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WVU Extension has advice for flood events and cleanup

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High water closes a road. 
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 What’s the news?

Floods are the most common and widespread of all natural disasters except for fire. As flood waters rise in many West Virginia towns, West Virginia University Extension Service agents and specialists can offer information to help families prepare for and recover from floods.

 

Quotes and Comments

“We say it time and time again, but never drive through standing water on roadways. You cannot be certain if the roadbed has washed away, even if you travel that road on a daily basis, there is no guarantee that the road is passable.”— Steve Bonanno, dean and director of the WVU Extension Service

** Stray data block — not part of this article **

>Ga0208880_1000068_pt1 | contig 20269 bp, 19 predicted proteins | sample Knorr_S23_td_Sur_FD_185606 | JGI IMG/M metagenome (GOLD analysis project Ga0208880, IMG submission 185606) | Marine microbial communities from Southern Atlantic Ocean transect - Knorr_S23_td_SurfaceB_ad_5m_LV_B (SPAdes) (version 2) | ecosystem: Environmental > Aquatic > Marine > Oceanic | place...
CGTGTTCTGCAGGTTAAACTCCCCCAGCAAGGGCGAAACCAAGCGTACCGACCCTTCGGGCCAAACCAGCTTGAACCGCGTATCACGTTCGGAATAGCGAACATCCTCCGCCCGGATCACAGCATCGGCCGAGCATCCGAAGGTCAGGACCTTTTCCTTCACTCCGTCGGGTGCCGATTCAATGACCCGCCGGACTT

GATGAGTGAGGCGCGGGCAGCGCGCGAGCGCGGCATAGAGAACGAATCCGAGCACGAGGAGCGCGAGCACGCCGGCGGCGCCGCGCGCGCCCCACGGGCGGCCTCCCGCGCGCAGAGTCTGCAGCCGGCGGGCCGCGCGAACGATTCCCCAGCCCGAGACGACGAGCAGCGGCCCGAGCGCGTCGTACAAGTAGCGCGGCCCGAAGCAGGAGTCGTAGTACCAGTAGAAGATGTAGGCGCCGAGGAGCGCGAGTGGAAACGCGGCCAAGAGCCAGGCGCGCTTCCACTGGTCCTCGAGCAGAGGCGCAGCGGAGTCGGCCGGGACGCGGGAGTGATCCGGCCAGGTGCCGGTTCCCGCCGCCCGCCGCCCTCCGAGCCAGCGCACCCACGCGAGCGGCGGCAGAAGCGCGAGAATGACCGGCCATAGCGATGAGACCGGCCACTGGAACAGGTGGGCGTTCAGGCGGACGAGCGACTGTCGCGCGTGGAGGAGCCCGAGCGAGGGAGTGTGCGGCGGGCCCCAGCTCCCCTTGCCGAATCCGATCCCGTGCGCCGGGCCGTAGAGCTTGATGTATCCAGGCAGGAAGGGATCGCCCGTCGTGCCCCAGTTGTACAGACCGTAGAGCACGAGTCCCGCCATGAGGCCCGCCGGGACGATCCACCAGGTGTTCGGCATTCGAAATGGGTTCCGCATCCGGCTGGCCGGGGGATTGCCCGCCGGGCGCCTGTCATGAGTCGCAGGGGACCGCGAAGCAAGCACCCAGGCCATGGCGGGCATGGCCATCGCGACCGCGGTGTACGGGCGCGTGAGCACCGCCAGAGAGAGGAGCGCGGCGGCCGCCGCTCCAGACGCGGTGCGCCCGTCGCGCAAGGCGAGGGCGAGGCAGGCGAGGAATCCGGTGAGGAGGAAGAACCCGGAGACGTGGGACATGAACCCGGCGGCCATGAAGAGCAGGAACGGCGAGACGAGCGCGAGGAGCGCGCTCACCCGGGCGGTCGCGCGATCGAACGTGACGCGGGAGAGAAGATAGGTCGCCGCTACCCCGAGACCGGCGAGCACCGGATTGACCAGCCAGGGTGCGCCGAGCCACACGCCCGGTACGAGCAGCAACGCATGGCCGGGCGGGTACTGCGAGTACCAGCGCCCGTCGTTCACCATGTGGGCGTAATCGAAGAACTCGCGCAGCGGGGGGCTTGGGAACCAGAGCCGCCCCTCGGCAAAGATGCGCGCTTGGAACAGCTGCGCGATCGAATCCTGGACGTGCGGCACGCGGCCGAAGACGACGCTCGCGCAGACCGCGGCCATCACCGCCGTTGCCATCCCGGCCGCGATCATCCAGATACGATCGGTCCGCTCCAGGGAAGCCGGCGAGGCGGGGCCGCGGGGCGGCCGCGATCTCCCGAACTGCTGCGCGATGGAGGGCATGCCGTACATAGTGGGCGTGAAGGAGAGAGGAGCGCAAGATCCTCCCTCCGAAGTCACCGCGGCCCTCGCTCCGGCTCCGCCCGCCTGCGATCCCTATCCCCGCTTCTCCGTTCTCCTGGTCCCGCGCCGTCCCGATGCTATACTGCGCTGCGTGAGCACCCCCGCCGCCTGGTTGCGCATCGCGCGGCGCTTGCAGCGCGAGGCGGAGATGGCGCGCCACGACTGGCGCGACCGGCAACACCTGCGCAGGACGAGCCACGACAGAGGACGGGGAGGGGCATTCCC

“When in doubt, throw it out. If an item that has come into contact with flood waters it’s better to exercise caution than to risk one’s health.” —Steve Bonanno

 

Resources

Photos available for download

Website: WVU Extension Service

 

Target Audiences:

People who live in flood-prone areas

Community leaders who deal with flooding and the aftermath

People who volunteer to help clean up after flooding

 

CONTACT: Lindsay Wiles
Editor/Publications Specialist
West Virginia University Extension Service
Office of Communications
304.293.9490; Lindsay.Wiles@mail.wvu.edu